Independence from ventilation is a primary goal for patients with SCI, but the ability to wean from the ventilator is primarily determined by the level of injury. A C1 or C2 level injury results in lifetime ventilator dependency because there is loss of function of the diaphragm, abdomen, and accessory muscles that control breathing. A C3-C4 injury is more variable in whether independent breathing will be achieved, with approximately 40% of these patients managing successful weaning (Berney et al. 2011). Patients with an injury at C5 or lower often need ventilation only in the earliest stages of the injury and during spine fixation surgery but are able to wean from the ventilator soon after. Although this review focuses on ventilator weaning, extubation and decannulation during the first weeks and months of SCI, this process can span much longer in some cases (Galeiras Vázquez et al. 2013). For more information on long-term ventilator weaning, refer to the section “Mechanical Ventilation and Weaning Protocols” in the Respiratory Management chapter in SCIRE version 6.0. Before a patient initiates the weaning process, extubation or decannulation, a vital capacity of 1500 mL, clear lung radiographs, stable blood gases, stable heart rate and respiratory rate, and stable excretion levels must be achieved (Chiodo et al. 2008; Peterson et al. 1999).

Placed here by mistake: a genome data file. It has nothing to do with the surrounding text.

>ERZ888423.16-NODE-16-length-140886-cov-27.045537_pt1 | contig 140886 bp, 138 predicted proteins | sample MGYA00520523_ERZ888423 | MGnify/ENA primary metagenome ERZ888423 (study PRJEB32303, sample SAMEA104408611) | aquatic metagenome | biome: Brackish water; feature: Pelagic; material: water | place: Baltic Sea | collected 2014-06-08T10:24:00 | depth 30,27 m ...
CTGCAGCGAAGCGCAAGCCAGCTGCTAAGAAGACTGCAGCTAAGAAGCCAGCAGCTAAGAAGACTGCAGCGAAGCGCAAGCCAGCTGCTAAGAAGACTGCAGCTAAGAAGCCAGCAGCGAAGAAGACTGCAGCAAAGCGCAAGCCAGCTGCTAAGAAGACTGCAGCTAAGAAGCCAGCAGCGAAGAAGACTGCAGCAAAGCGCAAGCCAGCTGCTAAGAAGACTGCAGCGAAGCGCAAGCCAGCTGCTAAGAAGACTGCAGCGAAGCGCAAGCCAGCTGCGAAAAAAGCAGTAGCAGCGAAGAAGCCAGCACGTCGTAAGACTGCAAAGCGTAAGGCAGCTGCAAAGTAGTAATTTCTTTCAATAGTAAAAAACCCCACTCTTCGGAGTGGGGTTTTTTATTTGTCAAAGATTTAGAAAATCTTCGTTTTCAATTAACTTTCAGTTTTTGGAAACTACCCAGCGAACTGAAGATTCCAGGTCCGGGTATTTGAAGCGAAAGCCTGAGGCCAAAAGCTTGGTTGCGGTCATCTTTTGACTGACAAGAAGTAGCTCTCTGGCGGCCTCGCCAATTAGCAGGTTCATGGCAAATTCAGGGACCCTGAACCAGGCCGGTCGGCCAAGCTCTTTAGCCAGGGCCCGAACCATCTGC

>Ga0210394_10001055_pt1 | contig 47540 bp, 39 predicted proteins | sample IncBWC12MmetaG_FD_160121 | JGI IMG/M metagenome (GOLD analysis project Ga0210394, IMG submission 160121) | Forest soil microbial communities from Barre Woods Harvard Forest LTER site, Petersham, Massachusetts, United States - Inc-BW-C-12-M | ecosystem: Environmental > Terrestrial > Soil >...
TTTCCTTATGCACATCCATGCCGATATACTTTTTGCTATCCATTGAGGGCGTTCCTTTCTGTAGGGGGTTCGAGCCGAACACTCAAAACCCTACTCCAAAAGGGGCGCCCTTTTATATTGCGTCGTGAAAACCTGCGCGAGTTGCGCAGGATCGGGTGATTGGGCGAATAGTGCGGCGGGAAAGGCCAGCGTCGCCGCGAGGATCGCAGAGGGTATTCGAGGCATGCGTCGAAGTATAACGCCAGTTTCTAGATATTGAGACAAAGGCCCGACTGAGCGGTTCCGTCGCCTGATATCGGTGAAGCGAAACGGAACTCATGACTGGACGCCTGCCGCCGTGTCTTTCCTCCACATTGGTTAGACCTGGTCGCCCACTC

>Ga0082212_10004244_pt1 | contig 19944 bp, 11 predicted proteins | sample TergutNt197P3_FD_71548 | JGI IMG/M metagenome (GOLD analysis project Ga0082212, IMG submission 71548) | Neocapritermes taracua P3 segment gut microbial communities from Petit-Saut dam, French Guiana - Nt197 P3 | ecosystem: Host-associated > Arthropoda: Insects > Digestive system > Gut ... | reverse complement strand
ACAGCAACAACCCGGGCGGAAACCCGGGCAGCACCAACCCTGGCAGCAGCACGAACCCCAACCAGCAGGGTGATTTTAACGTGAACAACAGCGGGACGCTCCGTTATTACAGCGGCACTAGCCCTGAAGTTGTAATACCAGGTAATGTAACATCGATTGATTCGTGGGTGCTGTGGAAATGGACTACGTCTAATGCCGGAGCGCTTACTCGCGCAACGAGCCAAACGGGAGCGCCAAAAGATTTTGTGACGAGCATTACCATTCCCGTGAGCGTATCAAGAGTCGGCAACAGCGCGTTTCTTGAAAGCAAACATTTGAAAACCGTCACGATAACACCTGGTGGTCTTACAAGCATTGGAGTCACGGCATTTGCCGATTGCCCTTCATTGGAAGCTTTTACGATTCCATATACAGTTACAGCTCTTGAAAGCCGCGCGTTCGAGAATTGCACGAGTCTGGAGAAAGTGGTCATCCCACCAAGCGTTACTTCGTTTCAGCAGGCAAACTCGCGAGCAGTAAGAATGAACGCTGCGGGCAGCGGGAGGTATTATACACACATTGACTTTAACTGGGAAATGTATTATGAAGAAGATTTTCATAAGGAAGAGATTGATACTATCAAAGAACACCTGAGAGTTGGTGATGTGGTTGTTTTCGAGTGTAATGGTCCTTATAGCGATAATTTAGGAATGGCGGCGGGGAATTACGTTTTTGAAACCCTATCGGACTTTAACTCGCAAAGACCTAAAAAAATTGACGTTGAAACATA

To begin weaning, a patient is removed from the ventilator for short periods of time that progress to longer and more frequent intervals of independent breathing. There are several protocols for this process; progressive ventilator-free breathing (PVFB), intermittent mandatory ventilation (IMV), and pressure support are the most common protocols (Weinberger & Weiss, 1995). Newer studies are also examining the safety of higher tidal volumes for ventilator weaning (Fenton et al., 2016). PVFB is the process whereby a patient experiences intervals of ventilator-free time that increases in length throughout the day to build muscle tone (Galeiras Vázquez et al. 2013). If PVFB is the chosen method for weaning, a patient can be weaned using either low tidal volume or high tidal volume. Using larger ventilator volumes (greater than 20 mL/kg) is thought to be more effective than low tidal volume and can resolve atelectasis and increase surfactant production; however, this method is also associated with more pulmonary complications in certain patient cohorts (Peterson et al. 1999; Wallbom et al. 2005). IMV is the process whereby the ventilator provides a predetermined number of breaths within a certain time frame and the patient is encouraged to spontaneously breathe in between them when they can. The number of breaths decreases as patients gain pulmonary independence. Lastly, pressure support ventilation is the technique whereby the patient must initiate every breath and the ventilator assists with the rest of the breathing process. Biphasic positive airway pressure (BiPAP) and continuous positive airway pressure (CPAP) are two systems designed for non-invasive respiratory pressure support (Tromans et al. 1998). In addition to these ventilation procedures, transition from intubation to a tracheostomy, immediate extubation, and the use of diaphragmatic pacemakers are alternatives to patients requiring full time ventilation.